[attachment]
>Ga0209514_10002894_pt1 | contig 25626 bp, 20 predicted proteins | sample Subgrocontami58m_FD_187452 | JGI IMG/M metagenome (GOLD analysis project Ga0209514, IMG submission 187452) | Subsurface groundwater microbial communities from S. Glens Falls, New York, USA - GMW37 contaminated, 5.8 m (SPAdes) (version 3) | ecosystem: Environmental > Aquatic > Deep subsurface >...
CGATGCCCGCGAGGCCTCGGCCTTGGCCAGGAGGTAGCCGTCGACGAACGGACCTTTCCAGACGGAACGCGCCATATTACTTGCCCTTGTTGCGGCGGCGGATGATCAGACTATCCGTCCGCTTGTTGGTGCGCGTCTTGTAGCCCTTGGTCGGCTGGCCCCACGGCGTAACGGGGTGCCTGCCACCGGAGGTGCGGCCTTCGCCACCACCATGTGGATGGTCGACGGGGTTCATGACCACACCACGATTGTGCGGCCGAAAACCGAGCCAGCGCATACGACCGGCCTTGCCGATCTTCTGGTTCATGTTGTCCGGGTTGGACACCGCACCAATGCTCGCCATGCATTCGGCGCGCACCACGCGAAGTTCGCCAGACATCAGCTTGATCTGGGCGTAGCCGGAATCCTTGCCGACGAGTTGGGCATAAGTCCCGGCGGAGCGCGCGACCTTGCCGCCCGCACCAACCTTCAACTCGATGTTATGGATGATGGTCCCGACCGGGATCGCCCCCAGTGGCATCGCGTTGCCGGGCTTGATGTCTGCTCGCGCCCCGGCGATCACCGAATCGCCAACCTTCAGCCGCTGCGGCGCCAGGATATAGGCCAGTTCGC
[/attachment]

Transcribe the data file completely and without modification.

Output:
>Ga0209514_10002894_pt1 | contig 25626 bp, 20 predicted proteins | sample Subgrocontami58m_FD_187452 | JGI IMG/M metagenome (GOLD analysis project Ga0209514, IMG submission 187452) | Subsurface groundwater microbial communities from S. Glens Falls, New York, USA - GMW37 contaminated, 5.8 m (SPAdes) (version 3) | ecosystem: Environmental > Aquatic > Deep subsurface >...
CGATGCCCGCGAGGCCTCGGCCTTGGCCAGGAGGTAGCCGTCGACGAACGGACCTTTCCAGACGGAACGCGCCATATTACTTGCCCTTGTTGCGGCGGCGGATGATCAGACTATCCGTCCGCTTGTTGGTGCGCGTCTTGTAGCCCTTGGTCGGCTGGCCCCACGGCGTAACGGGGTGCCTGCCACCGGAGGTGCGGCCTTCGCCACCACCATGTGGATGGTCGACGGGGTTCATGACCACACCACGATTGTGCGGCCGAAAACCGAGCCAGCGCATACGACCGGCCTTGCCGATCTTCTGGTTCATGTTGTCCGGGTTGGACACCGCACCAATGCTCGCCATGCATTCGGCGCGCACCACGCGAAGTTCGCCAGACATCAGCTTGATCTGGGCGTAGCCGGAATCCTTGCCGACGAGTTGGGCATAAGTCCCGGCGGAGCGCGCGACCTTGCCGCCCGCACCAACCTTCAACTCGATGTTATGGATGATGGTCCCGACCGGGATCGCCCCCAGTGGCATCGCGTTGCCGGGCTTGATGTCTGCTCGCGCCCCGGCGATCACCGAATCGCCAACCTTCAGCCGCTGCGGCGCCAGGATATAGGCCAGTTCGC